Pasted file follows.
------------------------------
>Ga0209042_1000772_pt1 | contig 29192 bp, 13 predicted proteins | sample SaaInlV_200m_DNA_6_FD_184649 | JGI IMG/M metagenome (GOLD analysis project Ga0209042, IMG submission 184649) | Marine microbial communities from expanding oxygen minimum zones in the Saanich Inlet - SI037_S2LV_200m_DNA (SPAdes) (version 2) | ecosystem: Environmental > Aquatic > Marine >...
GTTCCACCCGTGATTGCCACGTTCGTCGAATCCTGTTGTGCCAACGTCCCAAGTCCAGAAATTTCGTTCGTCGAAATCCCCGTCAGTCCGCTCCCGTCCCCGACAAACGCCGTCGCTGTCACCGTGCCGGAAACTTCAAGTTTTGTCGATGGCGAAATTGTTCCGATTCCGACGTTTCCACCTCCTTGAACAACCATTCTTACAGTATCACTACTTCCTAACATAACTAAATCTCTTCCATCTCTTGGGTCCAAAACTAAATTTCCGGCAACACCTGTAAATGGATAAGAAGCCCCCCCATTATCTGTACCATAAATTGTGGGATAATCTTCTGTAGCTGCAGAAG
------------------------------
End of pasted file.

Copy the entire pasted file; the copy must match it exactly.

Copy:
>Ga0209042_1000772_pt1 | contig 29192 bp, 13 predicted proteins | sample SaaInlV_200m_DNA_6_FD_184649 | JGI IMG/M metagenome (GOLD analysis project Ga0209042, IMG submission 184649) | Marine microbial communities from expanding oxygen minimum zones in the Saanich Inlet - SI037_S2LV_200m_DNA (SPAdes) (version 2) | ecosystem: Environmental > Aquatic > Marine >...
GTTCCACCCGTGATTGCCACGTTCGTCGAATCCTGTTGTGCCAACGTCCCAAGTCCAGAAATTTCGTTCGTCGAAATCCCCGTCAGTCCGCTCCCGTCCCCGACAAACGCCGTCGCTGTCACCGTGCCGGAAACTTCAAGTTTTGTCGATGGCGAAATTGTTCCGATTCCGACGTTTCCACCTCCTTGAACAACCATTCTTACAGTATCACTACTTCCTAACATAACTAAATCTCTTCCATCTCTTGGGTCCAAAACTAAATTTCCGGCAACACCTGTAAATGGATAAGAAGCCCCCCCATTATCTGTACCATAAATTGTGGGATAATCTTCTGTAGCTGCAGAAG